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Negotiation-as-active-knowing: an approach evolved from relational art practice.

Chu, Chu Yuan


Chu Yuan Chu


Anne Douglas

Jim Hamlyn


This PhD research offers a new conception of negotiation that attempts to re-imagine the roles of and relationships between artist and participant-other in social art practice. Negotiation is implicit in art practice, and is often used without elucidation of its exact processes. This research addresses the gap through an articulation of negotiation that brings both artist and other to new positions of understanding. The resulting construct, negotiation as active knowing, becomes a mode of knowing the world, others and otherness and distinguishes itself from more goal orientated definitions. The research draws on phenomenology and social art theory: Merleau-Ponty (2002) positions the perceiving body-subject as immersed and mobile within an environment. Shotter (2005) differentiates between aboutness-thinking and withness-thinking. Kester (2011) describes the dynamic between the one and the many in the reciprocal creative labour of collaborative art practice. This literature yields three core qualities that are relevant to negotiation-as-active-knowing: durational immersive involvement, relational responsiveness and calibrative interplay. The research maps these qualities onto the domains of ground (context), contact (encounter) and movement (art work / process), that are drawn from the researchers experiences in social engagement for over 15 years. Negotiation-as-active-learning is tested through three case projects: Networking and Collaborations in Culture and the Arts (NICA), Burma 2002-2007; Galway Travellers Project, Republic of Ireland 2009-2010; and Imagining Possibilities/Thinking Together, Mongolia 2009-2011. Each project inflects and develops the conceptual framework; initially as a critical concept used retrospectively and increasingly as a generative concept that forms the dynamic of the work. The research concludes that the three core qualities of negotiation-as-active-knowing are intertwined and mutually supportive and cannot be practised in isolation of one another. Negotiation-as-active-knowing may potentially be effective both within the arts and more widely, in social, cultural life, in dealing with difference, or to possibly pre-empt conflict.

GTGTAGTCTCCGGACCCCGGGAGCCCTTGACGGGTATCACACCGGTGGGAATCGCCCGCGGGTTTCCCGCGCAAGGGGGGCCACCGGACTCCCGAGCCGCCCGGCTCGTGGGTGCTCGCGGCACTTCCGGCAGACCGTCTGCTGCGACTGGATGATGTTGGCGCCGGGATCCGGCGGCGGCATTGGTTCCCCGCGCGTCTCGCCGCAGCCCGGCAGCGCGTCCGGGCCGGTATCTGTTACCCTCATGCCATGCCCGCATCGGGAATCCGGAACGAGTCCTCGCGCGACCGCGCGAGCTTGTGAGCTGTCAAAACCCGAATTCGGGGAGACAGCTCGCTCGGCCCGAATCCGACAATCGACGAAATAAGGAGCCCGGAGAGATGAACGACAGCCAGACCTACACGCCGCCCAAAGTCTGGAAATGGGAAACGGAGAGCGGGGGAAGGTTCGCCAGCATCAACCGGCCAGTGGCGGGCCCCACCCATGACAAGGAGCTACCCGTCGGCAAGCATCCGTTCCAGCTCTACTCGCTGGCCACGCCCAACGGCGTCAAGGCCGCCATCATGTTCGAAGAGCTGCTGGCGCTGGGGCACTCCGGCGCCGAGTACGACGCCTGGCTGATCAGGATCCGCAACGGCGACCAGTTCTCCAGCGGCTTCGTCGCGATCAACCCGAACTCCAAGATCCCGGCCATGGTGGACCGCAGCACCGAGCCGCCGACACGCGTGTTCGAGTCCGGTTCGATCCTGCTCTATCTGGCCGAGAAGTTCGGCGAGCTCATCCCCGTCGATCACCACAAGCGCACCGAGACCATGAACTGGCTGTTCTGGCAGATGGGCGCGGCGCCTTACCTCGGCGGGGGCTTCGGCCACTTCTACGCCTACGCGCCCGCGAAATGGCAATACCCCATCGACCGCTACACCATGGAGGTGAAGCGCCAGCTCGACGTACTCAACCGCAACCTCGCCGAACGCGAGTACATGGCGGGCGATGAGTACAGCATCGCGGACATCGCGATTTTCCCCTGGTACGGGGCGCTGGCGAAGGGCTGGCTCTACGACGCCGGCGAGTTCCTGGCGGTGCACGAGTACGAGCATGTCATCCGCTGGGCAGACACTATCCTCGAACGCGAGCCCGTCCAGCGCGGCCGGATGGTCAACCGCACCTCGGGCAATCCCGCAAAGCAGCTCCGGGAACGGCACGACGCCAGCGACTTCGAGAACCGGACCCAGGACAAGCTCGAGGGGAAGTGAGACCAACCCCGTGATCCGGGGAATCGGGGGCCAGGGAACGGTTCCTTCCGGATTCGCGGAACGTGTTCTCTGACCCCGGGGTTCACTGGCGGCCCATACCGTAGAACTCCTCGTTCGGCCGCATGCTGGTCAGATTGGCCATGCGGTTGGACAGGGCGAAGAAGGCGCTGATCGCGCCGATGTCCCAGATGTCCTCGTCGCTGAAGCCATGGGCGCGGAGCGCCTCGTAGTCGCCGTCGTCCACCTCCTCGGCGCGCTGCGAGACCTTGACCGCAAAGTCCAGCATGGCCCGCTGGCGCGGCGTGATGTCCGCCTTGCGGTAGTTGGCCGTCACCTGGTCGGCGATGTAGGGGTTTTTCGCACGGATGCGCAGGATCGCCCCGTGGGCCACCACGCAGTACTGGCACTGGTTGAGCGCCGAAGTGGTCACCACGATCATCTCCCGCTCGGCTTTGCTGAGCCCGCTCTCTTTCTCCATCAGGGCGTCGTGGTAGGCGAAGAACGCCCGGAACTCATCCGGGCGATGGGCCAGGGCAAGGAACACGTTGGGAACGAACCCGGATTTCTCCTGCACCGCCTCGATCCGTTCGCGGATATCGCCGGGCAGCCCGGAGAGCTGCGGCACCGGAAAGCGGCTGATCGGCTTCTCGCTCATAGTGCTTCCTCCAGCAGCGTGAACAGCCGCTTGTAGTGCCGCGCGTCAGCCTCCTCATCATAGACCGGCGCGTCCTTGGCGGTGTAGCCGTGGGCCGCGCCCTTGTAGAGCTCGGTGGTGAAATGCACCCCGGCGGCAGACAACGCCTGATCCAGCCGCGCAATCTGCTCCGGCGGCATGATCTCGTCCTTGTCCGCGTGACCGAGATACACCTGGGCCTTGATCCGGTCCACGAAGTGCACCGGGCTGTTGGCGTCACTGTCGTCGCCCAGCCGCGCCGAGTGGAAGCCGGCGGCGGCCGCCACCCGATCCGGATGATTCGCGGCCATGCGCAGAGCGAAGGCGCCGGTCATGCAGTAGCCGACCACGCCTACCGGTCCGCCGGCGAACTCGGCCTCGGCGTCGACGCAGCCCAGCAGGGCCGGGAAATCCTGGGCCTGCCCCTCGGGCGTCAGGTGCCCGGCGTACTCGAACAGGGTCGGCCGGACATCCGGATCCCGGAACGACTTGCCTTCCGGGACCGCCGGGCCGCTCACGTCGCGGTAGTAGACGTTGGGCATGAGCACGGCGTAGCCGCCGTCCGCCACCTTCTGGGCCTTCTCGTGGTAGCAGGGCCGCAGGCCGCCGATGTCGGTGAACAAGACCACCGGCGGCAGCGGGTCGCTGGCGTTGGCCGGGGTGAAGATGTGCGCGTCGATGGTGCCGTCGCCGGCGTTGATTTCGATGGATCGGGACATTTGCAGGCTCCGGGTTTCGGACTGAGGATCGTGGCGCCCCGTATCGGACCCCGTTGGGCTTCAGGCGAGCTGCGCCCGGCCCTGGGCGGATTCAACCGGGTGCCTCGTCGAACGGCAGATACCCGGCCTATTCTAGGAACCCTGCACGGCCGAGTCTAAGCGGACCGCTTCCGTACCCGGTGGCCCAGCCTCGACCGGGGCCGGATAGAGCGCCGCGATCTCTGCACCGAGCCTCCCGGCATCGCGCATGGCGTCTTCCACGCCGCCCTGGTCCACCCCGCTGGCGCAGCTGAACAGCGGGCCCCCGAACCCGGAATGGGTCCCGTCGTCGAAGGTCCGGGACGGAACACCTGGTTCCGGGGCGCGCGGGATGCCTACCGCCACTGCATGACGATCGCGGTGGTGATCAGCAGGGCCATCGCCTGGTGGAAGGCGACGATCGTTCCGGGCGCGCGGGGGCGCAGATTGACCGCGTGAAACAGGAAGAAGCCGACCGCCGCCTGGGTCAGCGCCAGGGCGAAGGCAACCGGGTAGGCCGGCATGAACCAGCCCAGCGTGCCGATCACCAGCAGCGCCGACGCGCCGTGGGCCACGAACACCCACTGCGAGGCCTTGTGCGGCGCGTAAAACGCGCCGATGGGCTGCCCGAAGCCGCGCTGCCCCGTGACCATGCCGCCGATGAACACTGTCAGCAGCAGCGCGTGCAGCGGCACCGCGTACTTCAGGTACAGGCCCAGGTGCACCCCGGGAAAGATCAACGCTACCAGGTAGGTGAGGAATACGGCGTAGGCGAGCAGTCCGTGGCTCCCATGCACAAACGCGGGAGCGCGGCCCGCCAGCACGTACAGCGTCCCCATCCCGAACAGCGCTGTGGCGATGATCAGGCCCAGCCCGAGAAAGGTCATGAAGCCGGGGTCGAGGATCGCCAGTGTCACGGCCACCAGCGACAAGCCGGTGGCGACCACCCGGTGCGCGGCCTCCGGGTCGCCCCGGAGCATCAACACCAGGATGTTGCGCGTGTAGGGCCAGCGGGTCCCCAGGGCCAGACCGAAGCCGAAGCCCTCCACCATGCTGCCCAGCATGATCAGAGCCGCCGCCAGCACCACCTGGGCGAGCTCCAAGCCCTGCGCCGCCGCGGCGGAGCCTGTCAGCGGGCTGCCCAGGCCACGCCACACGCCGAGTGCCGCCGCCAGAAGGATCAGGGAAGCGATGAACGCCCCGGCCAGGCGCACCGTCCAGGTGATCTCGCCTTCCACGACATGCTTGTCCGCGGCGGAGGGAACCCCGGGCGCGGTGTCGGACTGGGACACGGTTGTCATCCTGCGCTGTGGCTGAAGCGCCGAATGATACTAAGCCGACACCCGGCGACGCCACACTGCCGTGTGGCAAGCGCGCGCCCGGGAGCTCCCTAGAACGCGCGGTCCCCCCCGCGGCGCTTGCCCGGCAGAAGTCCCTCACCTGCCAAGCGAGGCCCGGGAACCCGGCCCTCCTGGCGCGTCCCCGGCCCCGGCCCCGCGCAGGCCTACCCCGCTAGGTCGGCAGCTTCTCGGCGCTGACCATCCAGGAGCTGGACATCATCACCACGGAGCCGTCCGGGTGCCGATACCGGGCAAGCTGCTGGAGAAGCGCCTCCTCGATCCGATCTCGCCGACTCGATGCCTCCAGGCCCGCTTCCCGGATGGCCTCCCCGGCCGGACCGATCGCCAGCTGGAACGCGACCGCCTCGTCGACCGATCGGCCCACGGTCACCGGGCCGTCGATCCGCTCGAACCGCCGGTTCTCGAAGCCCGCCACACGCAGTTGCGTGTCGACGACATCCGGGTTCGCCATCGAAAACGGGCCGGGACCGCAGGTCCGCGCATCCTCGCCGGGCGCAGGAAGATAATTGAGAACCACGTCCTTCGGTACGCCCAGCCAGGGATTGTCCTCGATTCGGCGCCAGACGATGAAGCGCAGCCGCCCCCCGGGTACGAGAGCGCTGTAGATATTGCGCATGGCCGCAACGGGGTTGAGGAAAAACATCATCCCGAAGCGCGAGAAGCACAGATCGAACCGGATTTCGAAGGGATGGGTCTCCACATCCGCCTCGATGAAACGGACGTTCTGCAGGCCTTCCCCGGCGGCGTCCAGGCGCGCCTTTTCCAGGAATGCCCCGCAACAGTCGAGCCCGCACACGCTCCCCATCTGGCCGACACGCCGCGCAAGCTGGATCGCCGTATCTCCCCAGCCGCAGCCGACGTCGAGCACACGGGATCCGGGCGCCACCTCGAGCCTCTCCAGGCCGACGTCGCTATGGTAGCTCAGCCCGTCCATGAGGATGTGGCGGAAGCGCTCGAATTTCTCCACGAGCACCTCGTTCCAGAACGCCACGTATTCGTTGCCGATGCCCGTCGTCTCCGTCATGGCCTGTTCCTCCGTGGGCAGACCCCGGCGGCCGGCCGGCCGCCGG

CHU, C.Y. 2013. Negotiation-as-active-knowing: an approach evolved from relational art practice. Robert Gordon University, PhD thesis.

Thesis Type Thesis
Publication Date Jun 1, 2013
Deposit Date Jan 8, 2014
Publicly Available Date Jan 8, 2014
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